Utah State University's celebrated production of an Evening with Glenn Miller has outgrown its funding and personnel, and as a result, organizers will take a one-year break to recoup.
Derek Furch, USU's director of programs and entertainment, said the hiatus is necessary, even if it puts the show's momentum at risk.
"The show has grown immensely, but our resources have not," Furch said.
During the break, Furch said, USU will "institutionalize" the show by designating in-house personnel. Organizers will also find more money to support the production, possibly by establishing grants and endowments.
The USU event - a 22-year tradition of dancing, dining and entertainment - portrays the famous band leader and the Big Band era of the 1940's. The show is done with the permission of the Glenn Miller family, and Miller's children have even visited Logan to see the show, Furch said. The show's regular patrons come from as far away as Missouri, Illinois and Washington.
Other factors contributed to the decision to take a break, Furch said. The College of Humanities, Arts and Social Sciences will be taking over the administration of the show's production from USU's University Relations department. Under HASS, Glenn Miller's student dancers, singers and production technicians can get academic credit for their involvement.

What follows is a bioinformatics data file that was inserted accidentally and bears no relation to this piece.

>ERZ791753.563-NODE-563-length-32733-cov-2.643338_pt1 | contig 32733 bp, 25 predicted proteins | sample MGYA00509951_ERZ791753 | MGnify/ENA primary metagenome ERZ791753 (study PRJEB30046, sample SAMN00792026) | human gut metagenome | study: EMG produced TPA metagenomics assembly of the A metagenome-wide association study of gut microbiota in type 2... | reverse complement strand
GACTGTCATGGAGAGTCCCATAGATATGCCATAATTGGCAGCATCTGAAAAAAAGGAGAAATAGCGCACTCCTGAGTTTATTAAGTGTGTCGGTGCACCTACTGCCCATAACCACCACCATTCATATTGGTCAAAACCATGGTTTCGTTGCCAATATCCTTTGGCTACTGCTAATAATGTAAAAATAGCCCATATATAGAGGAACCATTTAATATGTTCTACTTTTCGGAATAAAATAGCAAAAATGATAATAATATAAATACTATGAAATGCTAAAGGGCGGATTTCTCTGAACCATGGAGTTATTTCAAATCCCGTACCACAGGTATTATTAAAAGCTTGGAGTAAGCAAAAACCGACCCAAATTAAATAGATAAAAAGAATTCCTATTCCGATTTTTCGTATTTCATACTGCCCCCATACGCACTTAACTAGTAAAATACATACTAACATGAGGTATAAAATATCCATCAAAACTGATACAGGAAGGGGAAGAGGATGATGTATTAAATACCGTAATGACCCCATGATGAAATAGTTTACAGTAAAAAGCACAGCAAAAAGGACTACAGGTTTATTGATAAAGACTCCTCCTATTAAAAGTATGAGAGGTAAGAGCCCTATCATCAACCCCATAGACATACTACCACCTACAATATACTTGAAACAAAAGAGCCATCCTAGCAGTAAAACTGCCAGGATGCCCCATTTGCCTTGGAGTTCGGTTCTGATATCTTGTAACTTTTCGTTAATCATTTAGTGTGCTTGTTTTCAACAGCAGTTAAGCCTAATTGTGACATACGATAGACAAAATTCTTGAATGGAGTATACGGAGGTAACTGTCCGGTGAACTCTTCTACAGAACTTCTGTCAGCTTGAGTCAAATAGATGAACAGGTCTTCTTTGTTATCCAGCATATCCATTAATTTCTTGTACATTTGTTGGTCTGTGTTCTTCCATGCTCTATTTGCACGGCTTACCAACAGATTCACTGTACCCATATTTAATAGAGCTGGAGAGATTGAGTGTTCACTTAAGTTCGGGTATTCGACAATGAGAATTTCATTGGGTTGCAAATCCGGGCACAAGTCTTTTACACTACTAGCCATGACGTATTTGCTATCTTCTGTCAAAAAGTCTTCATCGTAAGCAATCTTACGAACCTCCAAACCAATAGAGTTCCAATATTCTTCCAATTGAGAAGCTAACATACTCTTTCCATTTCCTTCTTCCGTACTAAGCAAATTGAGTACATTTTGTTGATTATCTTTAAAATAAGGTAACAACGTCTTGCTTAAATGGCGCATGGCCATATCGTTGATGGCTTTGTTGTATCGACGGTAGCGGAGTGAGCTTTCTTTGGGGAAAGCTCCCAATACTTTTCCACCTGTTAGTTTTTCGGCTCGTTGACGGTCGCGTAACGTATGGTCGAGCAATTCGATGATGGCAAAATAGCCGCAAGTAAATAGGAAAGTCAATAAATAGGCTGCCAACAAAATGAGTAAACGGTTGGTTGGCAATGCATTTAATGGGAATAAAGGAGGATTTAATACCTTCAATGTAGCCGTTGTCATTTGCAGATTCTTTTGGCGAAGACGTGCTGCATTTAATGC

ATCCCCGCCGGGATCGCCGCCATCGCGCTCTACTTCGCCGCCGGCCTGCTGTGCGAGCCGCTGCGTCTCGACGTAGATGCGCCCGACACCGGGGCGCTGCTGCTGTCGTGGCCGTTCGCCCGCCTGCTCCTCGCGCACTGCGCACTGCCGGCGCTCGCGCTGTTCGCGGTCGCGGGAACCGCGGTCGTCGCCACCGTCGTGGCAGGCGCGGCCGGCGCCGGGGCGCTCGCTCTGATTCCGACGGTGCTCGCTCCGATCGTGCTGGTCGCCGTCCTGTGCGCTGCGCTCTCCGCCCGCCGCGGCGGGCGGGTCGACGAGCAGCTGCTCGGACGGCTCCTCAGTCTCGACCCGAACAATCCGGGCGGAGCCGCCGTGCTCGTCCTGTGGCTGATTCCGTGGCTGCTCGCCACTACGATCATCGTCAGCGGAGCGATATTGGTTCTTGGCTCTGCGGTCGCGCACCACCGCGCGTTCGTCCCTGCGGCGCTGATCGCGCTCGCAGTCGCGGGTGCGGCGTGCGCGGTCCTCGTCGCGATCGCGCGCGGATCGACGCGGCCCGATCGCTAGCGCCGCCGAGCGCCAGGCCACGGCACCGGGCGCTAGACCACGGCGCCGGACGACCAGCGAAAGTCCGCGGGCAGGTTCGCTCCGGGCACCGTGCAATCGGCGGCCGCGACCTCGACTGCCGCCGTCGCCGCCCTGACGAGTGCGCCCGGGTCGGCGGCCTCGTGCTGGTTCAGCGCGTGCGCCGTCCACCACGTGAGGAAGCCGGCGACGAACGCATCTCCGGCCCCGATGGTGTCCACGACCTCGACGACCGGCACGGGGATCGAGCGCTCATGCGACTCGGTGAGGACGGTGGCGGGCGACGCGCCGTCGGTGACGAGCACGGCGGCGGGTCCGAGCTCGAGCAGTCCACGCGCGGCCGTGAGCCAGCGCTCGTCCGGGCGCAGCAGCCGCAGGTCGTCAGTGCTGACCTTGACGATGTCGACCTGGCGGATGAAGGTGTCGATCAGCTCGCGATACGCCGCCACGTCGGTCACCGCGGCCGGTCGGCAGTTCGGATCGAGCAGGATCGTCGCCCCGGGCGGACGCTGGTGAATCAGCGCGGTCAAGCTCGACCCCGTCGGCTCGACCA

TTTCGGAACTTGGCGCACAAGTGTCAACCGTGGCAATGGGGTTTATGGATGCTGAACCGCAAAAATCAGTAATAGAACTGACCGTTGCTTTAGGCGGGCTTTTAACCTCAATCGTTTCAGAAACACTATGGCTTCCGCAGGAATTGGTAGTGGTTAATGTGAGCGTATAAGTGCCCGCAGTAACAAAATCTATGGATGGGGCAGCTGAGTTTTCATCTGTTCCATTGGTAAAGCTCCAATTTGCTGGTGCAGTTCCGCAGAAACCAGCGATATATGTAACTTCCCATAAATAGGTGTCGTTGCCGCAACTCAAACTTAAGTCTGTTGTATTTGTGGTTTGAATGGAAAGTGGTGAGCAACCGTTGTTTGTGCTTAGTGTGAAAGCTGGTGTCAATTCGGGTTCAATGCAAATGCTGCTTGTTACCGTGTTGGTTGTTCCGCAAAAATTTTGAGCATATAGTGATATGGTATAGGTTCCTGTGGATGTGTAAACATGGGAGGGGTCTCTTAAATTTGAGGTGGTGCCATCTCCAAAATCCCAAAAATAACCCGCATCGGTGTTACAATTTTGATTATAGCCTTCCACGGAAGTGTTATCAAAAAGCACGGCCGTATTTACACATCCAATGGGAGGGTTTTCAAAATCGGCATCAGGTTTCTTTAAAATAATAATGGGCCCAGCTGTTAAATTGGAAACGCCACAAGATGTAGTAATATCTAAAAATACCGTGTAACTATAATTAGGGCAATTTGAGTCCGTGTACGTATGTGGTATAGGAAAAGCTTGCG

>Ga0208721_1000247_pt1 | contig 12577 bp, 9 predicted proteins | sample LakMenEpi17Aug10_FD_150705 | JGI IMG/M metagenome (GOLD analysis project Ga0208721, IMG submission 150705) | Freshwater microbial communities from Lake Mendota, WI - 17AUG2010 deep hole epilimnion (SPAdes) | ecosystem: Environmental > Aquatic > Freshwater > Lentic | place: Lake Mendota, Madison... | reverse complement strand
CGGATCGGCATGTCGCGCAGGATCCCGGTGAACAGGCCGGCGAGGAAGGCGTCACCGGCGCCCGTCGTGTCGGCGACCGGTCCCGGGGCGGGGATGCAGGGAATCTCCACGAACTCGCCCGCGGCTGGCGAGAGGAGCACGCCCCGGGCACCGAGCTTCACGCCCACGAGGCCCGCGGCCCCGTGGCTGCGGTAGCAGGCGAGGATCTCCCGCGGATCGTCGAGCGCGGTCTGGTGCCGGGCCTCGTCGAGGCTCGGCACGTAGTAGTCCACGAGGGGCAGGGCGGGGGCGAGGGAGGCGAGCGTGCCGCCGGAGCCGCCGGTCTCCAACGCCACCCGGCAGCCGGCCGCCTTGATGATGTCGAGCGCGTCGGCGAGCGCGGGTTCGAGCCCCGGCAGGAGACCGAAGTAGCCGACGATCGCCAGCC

Also, the Sunburst Club, which supplies the student dancers and singers for the Glenn Miller Show, will use the time off to conduct a search to fill its dance director position. Dance director Irene Bates, who has been with the Sunburst Club for 22 years, is retiring.
A new group of Sunburst Singers will be chosen for the coming year and will continue to perform. There will be no Sunburst Dancers, however, and Furch said auditions for that group won't be until next April.
The show is currently funded by private donations, university funds and ticket sales. The show usually pulls in about ,350,000 during its six-week, 18-performance season that runs from late January through early March.
"Ticket sales pay for a huge part, but it's a more expensive show to produce," Furch said. Keeping ticket prices low for the community is one reason Furch said the break is needed.
Jim Chapman, director of the Crestmark Orchestra, a group composed mostly of USU alumni that been contracted to perform in the Glenn Miller show, said the decision leaves his group with 18 performances to fill in the coming year.
"We'll have to work diligently to market our group in other venues," Chapman said.
But the Crestmark Orchestra will do the show when it comes back, and Chapman said his group is "working with the university and looking forward to next year."
The decision to take the one-year break was made last week but has been discussed for the past four months. A lot of thought went into the choice, Furch said.
"We're so appreciative of the support, and we're doing all we can to capitalize on that," Furch said. "The show would not have gone on without a lot of extra hours of hard work."